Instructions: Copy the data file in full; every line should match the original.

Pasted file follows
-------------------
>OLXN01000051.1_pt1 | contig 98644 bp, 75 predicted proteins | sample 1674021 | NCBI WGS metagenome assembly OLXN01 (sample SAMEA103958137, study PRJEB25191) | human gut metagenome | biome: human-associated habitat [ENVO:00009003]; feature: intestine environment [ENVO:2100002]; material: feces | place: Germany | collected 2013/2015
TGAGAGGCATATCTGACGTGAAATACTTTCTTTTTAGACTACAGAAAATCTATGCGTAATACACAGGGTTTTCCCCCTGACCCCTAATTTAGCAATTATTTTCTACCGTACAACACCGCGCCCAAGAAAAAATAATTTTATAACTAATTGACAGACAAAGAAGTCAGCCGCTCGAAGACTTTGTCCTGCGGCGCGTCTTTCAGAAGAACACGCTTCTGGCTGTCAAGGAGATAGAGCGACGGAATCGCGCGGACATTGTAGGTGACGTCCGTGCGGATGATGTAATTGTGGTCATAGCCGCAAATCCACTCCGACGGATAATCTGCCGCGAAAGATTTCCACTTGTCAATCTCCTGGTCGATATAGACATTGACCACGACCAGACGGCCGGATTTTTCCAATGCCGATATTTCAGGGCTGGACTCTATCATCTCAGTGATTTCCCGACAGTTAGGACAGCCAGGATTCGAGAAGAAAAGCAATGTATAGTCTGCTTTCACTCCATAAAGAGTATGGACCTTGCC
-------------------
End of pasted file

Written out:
>OLXN01000051.1_pt1 | contig 98644 bp, 75 predicted proteins | sample 1674021 | NCBI WGS metagenome assembly OLXN01 (sample SAMEA103958137, study PRJEB25191) | human gut metagenome | biome: human-associated habitat [ENVO:00009003]; feature: intestine environment [ENVO:2100002]; material: feces | place: Germany | collected 2013/2015
TGAGAGGCATATCTGACGTGAAATACTTTCTTTTTAGACTACAGAAAATCTATGCGTAATACACAGGGTTTTCCCCCTGACCCCTAATTTAGCAATTATTTTCTACCGTACAACACCGCGCCCAAGAAAAAATAATTTTATAACTAATTGACAGACAAAGAAGTCAGCCGCTCGAAGACTTTGTCCTGCGGCGCGTCTTTCAGAAGAACACGCTTCTGGCTGTCAAGGAGATAGAGCGACGGAATCGCGCGGACATTGTAGGTGACGTCCGTGCGGATGATGTAATTGTGGTCATAGCCGCAAATCCACTCCGACGGATAATCTGCCGCGAAAGATTTCCACTTGTCAATCTCCTGGTCGATATAGACATTGACCACGACCAGACGGCCGGATTTTTCCAATGCCGATATTTCAGGGCTGGACTCTATCATCTCAGTGATTTCCCGACAGTTAGGACAGCCAGGATTCGAGAAGAAAAGCAATGTATAGTCTGCTTTCACTCCATAAAGAGTATGGACCTTGCC